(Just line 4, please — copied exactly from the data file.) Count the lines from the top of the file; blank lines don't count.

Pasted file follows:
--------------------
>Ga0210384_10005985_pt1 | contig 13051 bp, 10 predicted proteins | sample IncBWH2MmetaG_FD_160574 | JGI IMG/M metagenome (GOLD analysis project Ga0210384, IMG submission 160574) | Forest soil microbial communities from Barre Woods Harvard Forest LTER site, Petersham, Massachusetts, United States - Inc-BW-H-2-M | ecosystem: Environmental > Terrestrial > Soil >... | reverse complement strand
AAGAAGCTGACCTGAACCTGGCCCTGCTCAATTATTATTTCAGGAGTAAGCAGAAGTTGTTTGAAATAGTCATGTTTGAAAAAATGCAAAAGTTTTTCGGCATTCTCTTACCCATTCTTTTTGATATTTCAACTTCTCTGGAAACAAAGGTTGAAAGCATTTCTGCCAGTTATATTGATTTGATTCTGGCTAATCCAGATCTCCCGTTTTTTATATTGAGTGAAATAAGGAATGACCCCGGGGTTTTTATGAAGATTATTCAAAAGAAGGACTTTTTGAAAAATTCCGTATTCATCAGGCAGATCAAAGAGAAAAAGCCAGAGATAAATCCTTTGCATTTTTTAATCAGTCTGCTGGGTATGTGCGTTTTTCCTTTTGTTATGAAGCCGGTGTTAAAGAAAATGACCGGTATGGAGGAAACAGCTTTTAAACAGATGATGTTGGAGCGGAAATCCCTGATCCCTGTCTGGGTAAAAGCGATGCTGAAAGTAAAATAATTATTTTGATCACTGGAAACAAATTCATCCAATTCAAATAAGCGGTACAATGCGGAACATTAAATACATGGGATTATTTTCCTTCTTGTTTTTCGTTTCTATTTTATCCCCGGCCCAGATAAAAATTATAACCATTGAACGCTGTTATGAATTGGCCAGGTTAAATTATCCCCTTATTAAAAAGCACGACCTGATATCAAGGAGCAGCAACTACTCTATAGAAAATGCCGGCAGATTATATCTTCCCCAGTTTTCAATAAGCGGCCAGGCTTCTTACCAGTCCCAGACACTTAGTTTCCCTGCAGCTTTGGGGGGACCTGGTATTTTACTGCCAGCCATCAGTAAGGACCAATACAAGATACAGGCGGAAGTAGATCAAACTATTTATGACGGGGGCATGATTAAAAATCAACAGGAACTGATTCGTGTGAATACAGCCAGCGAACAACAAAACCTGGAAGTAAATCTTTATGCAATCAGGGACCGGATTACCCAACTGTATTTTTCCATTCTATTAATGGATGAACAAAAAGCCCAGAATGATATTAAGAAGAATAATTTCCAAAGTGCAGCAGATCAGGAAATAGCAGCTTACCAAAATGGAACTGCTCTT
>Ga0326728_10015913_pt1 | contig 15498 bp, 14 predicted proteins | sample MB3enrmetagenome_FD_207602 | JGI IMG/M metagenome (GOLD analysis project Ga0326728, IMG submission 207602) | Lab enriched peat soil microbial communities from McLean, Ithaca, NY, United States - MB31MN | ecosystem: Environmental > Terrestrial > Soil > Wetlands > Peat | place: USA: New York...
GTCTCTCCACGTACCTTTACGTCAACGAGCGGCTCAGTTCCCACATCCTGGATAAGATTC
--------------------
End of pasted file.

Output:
GTCTCTCCACGTACCTTTACGTCAACGAGCGGCTCAGTTCCCACATCCTGGATAAGATTC